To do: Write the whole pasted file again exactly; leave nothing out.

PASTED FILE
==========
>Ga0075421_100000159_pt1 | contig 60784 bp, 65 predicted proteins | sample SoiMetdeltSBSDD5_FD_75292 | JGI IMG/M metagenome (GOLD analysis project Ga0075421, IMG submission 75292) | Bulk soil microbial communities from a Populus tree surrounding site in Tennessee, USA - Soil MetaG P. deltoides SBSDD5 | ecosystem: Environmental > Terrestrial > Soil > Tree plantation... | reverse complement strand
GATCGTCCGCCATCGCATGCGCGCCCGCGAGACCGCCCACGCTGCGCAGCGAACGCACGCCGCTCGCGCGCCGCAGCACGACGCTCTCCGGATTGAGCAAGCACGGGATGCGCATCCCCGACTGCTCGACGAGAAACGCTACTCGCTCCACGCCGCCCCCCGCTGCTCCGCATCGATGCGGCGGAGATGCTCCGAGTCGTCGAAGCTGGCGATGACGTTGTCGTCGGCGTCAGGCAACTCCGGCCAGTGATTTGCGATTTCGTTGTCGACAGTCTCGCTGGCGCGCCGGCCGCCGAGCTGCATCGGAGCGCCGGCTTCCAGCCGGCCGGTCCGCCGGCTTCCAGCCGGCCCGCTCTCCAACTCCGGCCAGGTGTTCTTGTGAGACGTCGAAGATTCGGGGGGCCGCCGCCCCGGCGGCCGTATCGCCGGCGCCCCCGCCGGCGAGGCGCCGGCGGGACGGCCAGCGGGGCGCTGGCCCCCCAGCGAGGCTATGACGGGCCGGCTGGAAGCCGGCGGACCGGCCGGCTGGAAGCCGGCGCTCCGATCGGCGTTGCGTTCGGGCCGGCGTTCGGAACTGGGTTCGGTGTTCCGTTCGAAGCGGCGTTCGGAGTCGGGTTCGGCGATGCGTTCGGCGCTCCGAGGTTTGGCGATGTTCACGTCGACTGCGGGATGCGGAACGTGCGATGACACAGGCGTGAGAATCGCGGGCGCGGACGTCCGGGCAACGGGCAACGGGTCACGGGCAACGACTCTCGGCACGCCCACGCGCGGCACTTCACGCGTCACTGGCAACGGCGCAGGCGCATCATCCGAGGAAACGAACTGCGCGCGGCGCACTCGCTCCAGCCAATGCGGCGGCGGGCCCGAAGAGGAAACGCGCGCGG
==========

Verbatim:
>Ga0075421_100000159_pt1 | contig 60784 bp, 65 predicted proteins | sample SoiMetdeltSBSDD5_FD_75292 | JGI IMG/M metagenome (GOLD analysis project Ga0075421, IMG submission 75292) | Bulk soil microbial communities from a Populus tree surrounding site in Tennessee, USA - Soil MetaG P. deltoides SBSDD5 | ecosystem: Environmental > Terrestrial > Soil > Tree plantation... | reverse complement strand
GATCGTCCGCCATCGCATGCGCGCCCGCGAGACCGCCCACGCTGCGCAGCGAACGCACGCCGCTCGCGCGCCGCAGCACGACGCTCTCCGGATTGAGCAAGCACGGGATGCGCATCCCCGACTGCTCGACGAGAAACGCTACTCGCTCCACGCCGCCCCCCGCTGCTCCGCATCGATGCGGCGGAGATGCTCCGAGTCGTCGAAGCTGGCGATGACGTTGTCGTCGGCGTCAGGCAACTCCGGCCAGTGATTTGCGATTTCGTTGTCGACAGTCTCGCTGGCGCGCCGGCCGCCGAGCTGCATCGGAGCGCCGGCTTCCAGCCGGCCGGTCCGCCGGCTTCCAGCCGGCCCGCTCTCCAACTCCGGCCAGGTGTTCTTGTGAGACGTCGAAGATTCGGGGGGCCGCCGCCCCGGCGGCCGTATCGCCGGCGCCCCCGCCGGCGAGGCGCCGGCGGGACGGCCAGCGGGGCGCTGGCCCCCCAGCGAGGCTATGACGGGCCGGCTGGAAGCCGGCGGACCGGCCGGCTGGAAGCCGGCGCTCCGATCGGCGTTGCGTTCGGGCCGGCGTTCGGAACTGGGTTCGGTGTTCCGTTCGAAGCGGCGTTCGGAGTCGGGTTCGGCGATGCGTTCGGCGCTCCGAGGTTTGGCGATGTTCACGTCGACTGCGGGATGCGGAACGTGCGATGACACAGGCGTGAGAATCGCGGGCGCGGACGTCCGGGCAACGGGCAACGGGTCACGGGCAACGACTCTCGGCACGCCCACGCGCGGCACTTCACGCGTCACTGGCAACGGCGCAGGCGCATCATCCGAGGAAACGAACTGCGCGCGGCGCACTCGCTCCAGCCAATGCGGCGGCGGGCCCGAAGAGGAAACGCGCGCGG